The greatest impact to a high performance building, or the facilitation of technical integration for building systems, is derived early on in the design process. The further a project is in the design process, the less likely it becomes to change major design or control strategy decisions without significant economic cost. Therefore, information regarding building performance needs to be available to Architects, Engineers, and when applicable, contractors so that they can make informed decisions. For example, what impact will occur if we increase our window to wall ratio from 20% to 35% or adjust our Visible Light Transmission (VLT) percentage so that we can consider daylighting credits for Leadership in Energy and Design (LEED) certification? While we might raise our illumination threshold for the building, we could inadvertently reduce overall building performance in regards to heating and cooling loads.
The real question, in this scenario, is how much can we increase our window to wall ratio before we see an adverse impact on our heating and cooling loads? To answer this question in a multitude of scenarios, and within a time frame that is acceptable in the design process, we can utilize parametrics. The nature of parametric(s) can be infinite in possibilities and as much as I hate to say this, there is such a thing as too much data. Which is why we apply variables with ranges to interpret the data that allows us to make decisions or arrive at conclusions for analysis. This method creates minimum and maximum allowable scales of impact for selective variables, i.e. Window to Wall ratio, VLT, or Insulation. We can provide designers with these ranges to have their building design operate within these boundaries and respond to design decisions as it relates to the impact of building performance.
In all simulation software programs, there a minimum threshold you must meet in order to run a simulation, i.e., you must have a space defined by having a floor, walls, roof, etc. This is also true for programs that do not have a 3-D modeling visual interface which are more commonly referred to as ‘engines’. These programs are often focused on one aspect of performance design and they lack the ability to accurately export or import data from other programs. The requirements for software programs to ‘run’, as well as compartmentalization, has had a significant impact on professionals to utilize these programs with the most common reason cited as “I don’t know what to select for these options and I could get bad results.” There has been a response by the industry to implement “Best Practices” or give users a list of defined options so they can get started. This can be considered a more official or certified version that communities have developed, commonly referred to as workflow methodology, to assist in utilizing the program.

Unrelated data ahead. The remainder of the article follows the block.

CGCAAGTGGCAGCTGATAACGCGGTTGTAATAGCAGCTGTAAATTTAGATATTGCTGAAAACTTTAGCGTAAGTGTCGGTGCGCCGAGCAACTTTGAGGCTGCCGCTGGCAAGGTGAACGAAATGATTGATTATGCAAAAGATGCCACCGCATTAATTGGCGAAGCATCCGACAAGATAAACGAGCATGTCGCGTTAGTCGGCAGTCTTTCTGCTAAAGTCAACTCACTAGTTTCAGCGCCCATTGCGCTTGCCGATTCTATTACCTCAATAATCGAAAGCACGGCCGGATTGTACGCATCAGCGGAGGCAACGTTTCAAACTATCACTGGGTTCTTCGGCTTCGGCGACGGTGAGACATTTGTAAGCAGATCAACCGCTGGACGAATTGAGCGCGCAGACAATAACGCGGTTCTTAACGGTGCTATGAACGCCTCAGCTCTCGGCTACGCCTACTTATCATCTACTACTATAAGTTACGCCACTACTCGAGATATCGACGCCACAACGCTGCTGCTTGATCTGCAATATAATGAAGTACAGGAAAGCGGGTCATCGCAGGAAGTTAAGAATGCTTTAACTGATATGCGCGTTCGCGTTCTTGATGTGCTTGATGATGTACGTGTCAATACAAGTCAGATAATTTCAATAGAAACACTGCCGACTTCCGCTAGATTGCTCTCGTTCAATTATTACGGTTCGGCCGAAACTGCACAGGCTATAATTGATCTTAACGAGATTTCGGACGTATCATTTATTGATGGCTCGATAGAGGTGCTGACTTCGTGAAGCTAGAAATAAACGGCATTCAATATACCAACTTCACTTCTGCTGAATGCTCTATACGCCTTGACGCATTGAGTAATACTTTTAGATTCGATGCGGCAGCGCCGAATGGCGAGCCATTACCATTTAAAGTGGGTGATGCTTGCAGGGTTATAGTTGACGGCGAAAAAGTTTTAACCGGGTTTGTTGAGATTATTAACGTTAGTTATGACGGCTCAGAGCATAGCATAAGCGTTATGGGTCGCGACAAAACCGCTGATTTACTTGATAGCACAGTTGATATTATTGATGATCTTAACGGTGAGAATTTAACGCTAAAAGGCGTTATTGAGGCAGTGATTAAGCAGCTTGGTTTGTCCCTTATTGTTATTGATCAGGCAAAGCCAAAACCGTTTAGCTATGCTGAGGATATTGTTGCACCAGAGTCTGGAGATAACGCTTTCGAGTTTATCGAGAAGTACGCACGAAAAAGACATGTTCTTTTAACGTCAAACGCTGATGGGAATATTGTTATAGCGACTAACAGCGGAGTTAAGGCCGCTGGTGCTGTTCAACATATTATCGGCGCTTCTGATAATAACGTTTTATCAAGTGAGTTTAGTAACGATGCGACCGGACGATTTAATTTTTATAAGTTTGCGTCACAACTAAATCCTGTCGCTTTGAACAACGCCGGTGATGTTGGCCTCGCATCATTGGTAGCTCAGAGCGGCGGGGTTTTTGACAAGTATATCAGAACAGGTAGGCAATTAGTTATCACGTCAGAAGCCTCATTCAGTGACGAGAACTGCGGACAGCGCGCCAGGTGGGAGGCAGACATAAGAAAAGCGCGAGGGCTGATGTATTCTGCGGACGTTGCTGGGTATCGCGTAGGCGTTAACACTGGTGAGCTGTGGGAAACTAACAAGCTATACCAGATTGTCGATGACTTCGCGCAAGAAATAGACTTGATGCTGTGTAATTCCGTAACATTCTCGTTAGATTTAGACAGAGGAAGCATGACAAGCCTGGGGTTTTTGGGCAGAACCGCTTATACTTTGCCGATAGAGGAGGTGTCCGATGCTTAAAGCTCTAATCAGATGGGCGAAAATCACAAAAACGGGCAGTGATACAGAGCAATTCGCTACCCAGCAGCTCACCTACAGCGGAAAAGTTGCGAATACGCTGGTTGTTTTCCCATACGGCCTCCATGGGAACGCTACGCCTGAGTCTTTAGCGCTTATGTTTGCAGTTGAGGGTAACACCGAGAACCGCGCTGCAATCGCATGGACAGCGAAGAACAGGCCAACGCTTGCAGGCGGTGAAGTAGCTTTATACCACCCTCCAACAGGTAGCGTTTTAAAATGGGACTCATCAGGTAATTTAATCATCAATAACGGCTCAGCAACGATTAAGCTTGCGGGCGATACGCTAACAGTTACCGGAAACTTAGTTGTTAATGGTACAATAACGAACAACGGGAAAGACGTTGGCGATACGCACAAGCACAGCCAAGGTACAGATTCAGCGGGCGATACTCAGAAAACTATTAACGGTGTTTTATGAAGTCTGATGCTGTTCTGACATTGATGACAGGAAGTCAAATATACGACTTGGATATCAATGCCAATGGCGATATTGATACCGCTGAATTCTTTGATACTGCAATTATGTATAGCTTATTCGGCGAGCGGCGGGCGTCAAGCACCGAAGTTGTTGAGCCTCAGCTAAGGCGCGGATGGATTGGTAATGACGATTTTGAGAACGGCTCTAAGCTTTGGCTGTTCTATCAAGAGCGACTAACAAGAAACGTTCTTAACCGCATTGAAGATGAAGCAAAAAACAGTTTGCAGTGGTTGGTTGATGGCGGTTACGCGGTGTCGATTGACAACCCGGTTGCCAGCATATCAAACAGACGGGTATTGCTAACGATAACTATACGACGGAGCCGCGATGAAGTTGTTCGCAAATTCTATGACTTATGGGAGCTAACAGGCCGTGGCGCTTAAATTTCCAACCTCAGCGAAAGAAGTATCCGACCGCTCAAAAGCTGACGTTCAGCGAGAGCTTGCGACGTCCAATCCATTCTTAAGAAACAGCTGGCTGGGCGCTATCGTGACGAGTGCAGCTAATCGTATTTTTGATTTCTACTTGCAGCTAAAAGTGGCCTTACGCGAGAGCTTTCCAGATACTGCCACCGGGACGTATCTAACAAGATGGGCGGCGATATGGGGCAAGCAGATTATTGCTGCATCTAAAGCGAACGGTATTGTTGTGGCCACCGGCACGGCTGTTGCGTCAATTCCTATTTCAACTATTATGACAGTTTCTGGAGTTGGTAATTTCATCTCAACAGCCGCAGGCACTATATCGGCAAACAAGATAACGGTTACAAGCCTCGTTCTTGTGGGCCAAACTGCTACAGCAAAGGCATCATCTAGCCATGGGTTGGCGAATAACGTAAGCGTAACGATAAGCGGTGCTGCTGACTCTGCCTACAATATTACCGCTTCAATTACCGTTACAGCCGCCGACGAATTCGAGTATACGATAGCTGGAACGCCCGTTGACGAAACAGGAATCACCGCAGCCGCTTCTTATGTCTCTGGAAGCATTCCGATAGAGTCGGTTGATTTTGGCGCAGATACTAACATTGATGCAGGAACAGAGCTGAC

“The most common method of integrating building performance simulations (BPS) into early design work has been by exporting the design model to a dedicated analysis tool to generate an analysis model, assign inputs necessary for calculations and simulate energy usage, daylighting, or solar radiation.”(Aksamija 2018) The following table shows the basic setup for integrating parametric and performance-based design.
GIGO - Garbage In, Garbage Out
As mentioned earlier, using parametric(s) in design can result in multiple and large data sets which can be overwhelming, hindering the design process. One way we at the Integrated Design Lab deal with this problem is through the principle of GIGO, where data integrity is crucial to generate accurate results. GIGO, or Garbage In Garbage Out, is the principle that if you start your experiment with faulty data or assumptions, the results will also be faulty. While the ability to “produce many instances that result in unique configuration of the same geometric component is the main advantage of parametric modeling,” it requires a clear hierarchy to generate an optimal model or hypothesis to navigate the results from your simulation. In other words, what goals are you trying to achieve, as well as the methods that will be used to investigate the actions required to achieve those goals. A parametric model is capable of coordinating meaningful properties through constraints such as Design, Structure, Performance, Orientation, or Control strategies. The same is also true for a parametric analysis, however, these parameters can be used to add intrinsic value to a decision. The intrinsic, or estimated value, allows designers to provide evidence and justification for various design decisions.
In an ideal world, integrating parametric modeling with building performance analysis methods would allow architects or designers to visualize and weigh design decisions about a building’s performance from the onset of early design. It would also assist in identifying multiple design strategies in an efficient method that also reduces the time required for modeling and analysis as an ideal benefit of integrated performance centered parametric design. Not to be deterred, the AEC industry’s development of best practices, community forums, and plugins are trying to achieve a data driven design process which is often referred to as Integrated Design.
In my presentations I like to present an interesting fact about the history of the topic. So I would like to introduce you to the first computer programmer.
Known as the earliest computer programmer in the world, and that too the first woman to have achieved this feat, Ada Lovelace is known for her mathematical works in collaboration with the "Father of the Computer", Charles Babbage.
After earning a Bachelor of Science degree in Architecture from the University of Idaho, Moscow, Dylan studied the science and engineering of building design by completing a Master's degree in architecture. As a student he worked at the Integrated Design Lab and gained hands-on experience in the practice of Integrated Design. As an IDL Research assistant, Dylan worked with both the architectural and engineering side of integrated design, providing a broader opportunity to cross over fields of study. He started working on real world projects at the Lab in the spring of 2015 and, graduated with a Master's of Architecture in Fall of 2017 with an emphasis in urban planning and net-zero/energy efficiency building design. Shortly after graduation Dylan began working as a Research Assistant at the IDL and has since been working on a wide range of projects from Energy Modeling to Daylighting Design.